See, they should have put us in charge of restoring King Tut’s beard!
Gel, eh? But will it feel as effective to superglue things without the mild panic and unique sensory experience of acrylated fingertips? I think it builds character.
I came in thinking that the entire elephant had been created via successive layering of said glue. Sad. But glad to hear about this alternative.
Anyone have any experience comparing Gorilla brand to Hot Stuff gap filling super glue? I’ve been a happy user of HS super glue since my model rocketry days, but have noticed that the glue has a tendency to stiffen up after about a year. That being said, HS has a great consistency, and I have found it to be a good alternative to the watery non-gap filling version.
Those itsy-bitsy tubes make sense:
“Cyanoacrylate adhesives have a short shelf life. Date-stamped
containers help to ensure that the adhesive is still viable. One
manufacturer supplies the following information and advice: when kept
unopened in a cool, dry location such as a refrigerator at a temperature
of about 55 °F (13 °C), the shelf life of cyanoacrylate will be
extended from about one year from manufacture to at least 15 months. If
the adhesive is to be used within six months, it is not necessary to
refrigerate it. Cyanoacrylates are moisture-sensitive, and moving from a
cool to a hot location will create condensation; after removing from
the refrigerator, it is best to let the adhesive reach room temperature
before opening. After opening, it should be used within 30 days. Open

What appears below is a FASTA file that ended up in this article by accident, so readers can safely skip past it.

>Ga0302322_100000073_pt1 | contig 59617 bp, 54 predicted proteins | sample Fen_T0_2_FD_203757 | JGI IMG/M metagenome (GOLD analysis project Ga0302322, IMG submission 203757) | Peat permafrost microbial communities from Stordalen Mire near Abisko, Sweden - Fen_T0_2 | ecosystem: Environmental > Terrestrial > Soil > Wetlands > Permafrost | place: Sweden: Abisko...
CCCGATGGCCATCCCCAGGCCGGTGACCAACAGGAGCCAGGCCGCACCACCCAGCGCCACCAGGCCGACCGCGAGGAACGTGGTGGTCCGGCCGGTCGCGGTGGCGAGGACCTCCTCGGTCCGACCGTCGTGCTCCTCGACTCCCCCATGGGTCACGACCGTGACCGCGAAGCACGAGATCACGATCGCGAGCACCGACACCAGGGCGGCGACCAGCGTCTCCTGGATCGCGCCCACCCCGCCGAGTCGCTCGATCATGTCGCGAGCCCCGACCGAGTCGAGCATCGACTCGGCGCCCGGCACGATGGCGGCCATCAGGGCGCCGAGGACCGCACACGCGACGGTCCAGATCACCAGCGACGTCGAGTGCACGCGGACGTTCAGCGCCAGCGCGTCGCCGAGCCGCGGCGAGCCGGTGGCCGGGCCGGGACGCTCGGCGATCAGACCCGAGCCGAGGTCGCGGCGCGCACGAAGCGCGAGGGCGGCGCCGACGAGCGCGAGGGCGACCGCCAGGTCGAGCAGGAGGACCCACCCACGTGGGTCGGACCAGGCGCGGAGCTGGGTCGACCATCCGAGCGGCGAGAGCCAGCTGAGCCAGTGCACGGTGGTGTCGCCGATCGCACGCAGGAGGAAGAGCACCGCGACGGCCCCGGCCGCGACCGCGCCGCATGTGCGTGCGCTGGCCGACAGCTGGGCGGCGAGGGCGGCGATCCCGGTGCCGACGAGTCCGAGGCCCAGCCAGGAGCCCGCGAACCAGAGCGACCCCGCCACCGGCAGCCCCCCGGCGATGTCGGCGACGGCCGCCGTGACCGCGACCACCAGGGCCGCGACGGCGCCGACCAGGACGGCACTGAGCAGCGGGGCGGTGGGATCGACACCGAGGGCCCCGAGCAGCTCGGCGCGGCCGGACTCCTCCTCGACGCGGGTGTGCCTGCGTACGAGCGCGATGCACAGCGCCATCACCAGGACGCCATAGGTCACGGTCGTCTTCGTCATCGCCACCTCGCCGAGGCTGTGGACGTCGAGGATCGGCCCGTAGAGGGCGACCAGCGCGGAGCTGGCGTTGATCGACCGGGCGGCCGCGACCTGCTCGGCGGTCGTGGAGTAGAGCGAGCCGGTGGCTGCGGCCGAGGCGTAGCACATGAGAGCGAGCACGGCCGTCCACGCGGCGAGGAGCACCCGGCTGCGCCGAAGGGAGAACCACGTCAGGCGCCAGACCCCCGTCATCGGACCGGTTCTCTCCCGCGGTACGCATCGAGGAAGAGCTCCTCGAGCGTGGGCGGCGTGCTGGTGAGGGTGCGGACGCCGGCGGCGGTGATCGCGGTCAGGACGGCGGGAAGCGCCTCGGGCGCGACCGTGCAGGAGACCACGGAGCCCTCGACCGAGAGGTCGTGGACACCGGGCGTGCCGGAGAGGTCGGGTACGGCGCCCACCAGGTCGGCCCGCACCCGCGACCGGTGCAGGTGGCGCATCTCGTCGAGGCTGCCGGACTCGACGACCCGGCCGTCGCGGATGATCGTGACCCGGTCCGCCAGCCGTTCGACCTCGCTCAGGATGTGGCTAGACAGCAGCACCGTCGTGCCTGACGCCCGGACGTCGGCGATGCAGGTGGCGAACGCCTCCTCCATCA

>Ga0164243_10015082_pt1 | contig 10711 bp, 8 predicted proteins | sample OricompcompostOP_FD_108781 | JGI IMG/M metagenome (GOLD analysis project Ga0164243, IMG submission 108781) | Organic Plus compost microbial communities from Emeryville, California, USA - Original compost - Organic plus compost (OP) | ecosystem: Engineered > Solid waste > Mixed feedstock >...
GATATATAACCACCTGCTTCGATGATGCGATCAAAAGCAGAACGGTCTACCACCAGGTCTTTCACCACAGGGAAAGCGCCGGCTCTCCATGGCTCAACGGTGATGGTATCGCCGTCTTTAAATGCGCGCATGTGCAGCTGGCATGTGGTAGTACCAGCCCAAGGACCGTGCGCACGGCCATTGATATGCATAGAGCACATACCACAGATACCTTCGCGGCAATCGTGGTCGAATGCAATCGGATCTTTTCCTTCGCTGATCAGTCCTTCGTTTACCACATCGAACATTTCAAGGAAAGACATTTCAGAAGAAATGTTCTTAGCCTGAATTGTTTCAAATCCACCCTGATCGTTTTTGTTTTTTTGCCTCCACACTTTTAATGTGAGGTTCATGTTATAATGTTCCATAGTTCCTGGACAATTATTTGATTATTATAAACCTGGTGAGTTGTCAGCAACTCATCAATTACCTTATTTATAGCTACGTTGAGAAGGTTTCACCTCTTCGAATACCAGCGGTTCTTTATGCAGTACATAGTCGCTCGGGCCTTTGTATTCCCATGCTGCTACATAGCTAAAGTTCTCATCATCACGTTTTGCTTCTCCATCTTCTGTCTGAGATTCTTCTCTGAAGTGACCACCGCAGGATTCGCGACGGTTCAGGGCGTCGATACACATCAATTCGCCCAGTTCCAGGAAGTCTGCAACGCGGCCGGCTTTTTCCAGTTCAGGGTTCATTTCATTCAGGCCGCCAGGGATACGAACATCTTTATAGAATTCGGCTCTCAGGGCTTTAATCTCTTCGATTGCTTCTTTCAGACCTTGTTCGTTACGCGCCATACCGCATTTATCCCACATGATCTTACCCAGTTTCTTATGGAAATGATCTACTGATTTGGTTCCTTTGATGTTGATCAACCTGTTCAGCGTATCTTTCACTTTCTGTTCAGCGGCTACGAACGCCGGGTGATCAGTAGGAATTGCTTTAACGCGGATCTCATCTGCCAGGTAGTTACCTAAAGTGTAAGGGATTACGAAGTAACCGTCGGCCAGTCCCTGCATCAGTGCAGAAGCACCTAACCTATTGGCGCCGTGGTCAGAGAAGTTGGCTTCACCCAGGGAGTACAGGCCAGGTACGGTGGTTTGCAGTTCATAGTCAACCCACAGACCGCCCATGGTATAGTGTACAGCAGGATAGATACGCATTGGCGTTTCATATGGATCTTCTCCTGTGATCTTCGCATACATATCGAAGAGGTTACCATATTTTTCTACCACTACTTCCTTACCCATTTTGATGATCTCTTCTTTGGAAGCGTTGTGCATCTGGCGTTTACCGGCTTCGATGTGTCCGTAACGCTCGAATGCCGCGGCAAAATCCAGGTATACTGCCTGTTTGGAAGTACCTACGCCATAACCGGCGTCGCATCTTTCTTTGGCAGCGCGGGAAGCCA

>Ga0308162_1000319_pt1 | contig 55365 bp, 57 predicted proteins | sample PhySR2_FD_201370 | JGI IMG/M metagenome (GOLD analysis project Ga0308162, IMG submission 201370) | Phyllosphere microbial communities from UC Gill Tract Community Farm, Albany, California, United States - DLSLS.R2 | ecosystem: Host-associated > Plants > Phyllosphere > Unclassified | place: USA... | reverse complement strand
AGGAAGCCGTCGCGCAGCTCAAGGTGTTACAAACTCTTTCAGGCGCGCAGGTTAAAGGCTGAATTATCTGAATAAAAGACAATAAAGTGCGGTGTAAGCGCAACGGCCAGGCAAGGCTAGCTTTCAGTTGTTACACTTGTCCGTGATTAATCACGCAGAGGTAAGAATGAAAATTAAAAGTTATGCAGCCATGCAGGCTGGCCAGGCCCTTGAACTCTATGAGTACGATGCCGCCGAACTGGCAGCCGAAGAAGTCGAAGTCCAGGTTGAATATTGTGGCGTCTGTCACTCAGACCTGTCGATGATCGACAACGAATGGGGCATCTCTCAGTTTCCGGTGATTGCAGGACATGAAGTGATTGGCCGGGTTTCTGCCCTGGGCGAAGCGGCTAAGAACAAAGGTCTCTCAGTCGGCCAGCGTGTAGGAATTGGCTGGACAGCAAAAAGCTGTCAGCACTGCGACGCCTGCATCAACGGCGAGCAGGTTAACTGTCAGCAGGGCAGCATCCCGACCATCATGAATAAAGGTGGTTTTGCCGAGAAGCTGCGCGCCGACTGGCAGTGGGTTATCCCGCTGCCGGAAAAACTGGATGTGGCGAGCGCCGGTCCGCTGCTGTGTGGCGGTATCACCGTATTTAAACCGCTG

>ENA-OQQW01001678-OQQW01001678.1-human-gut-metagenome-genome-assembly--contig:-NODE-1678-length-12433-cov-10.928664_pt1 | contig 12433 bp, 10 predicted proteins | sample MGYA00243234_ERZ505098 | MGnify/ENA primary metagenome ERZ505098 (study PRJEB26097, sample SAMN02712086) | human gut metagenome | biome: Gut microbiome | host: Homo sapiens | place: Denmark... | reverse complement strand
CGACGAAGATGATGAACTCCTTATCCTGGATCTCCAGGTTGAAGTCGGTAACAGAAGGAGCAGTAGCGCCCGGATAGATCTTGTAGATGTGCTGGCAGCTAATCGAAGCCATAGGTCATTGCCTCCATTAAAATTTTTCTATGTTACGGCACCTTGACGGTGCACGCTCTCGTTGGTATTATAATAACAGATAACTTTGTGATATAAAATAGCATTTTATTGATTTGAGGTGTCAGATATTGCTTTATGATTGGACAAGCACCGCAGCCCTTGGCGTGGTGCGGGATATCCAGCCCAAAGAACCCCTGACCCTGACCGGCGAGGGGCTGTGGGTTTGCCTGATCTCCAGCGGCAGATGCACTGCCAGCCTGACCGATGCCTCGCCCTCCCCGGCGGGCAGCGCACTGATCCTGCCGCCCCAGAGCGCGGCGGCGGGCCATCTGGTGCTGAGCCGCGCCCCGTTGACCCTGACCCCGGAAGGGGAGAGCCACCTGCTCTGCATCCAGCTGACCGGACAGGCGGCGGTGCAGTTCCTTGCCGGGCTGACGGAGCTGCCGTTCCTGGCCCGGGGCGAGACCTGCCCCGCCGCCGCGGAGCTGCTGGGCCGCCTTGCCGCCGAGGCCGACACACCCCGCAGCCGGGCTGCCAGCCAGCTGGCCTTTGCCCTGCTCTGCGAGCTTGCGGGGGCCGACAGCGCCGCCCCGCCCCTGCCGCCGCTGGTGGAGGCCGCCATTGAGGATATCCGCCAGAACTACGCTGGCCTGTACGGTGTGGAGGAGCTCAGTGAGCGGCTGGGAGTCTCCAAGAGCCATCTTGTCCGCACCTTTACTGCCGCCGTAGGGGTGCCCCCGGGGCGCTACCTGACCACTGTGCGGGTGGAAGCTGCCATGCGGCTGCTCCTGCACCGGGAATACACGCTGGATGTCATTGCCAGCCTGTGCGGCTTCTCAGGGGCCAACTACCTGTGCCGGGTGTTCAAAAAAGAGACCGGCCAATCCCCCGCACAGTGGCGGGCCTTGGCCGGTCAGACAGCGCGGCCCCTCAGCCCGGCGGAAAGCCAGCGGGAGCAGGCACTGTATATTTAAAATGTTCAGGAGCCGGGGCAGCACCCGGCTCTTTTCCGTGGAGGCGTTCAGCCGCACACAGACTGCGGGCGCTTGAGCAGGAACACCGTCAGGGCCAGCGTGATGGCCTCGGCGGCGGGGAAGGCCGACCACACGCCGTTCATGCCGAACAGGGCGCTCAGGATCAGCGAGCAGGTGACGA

containers should not be refrigerated.
Another manufacturer says that the maximum shelf life of 12 months is
obtained for some of their cyanoacrylates if the original containers are
stored at 35 to 40 °F (2 to 4 °C).
User forums and some manufacturers say that an almost unlimited shelf
life is attainable by storing unopened at −4 °F (−20 °C), the typical
temperature of a domestic freezer, and allowing to reach room temperature before use.
Rechilling an opened container may cause moisture from the air to
condense in the container, however, reports from hobbyists suggest that storing in a freezer can preserve opened cyanoacrylate indefinitely.
As cyanoacrylates age they polymerize, become thicker, and cure more
slowly. They can be thinned with a cyanoacrylate of the same chemical
composition with lower viscosity. Storing cyanoacrylates below 0 °F (−18 °C) will nearly stop the polymerization process and prevent aging.”
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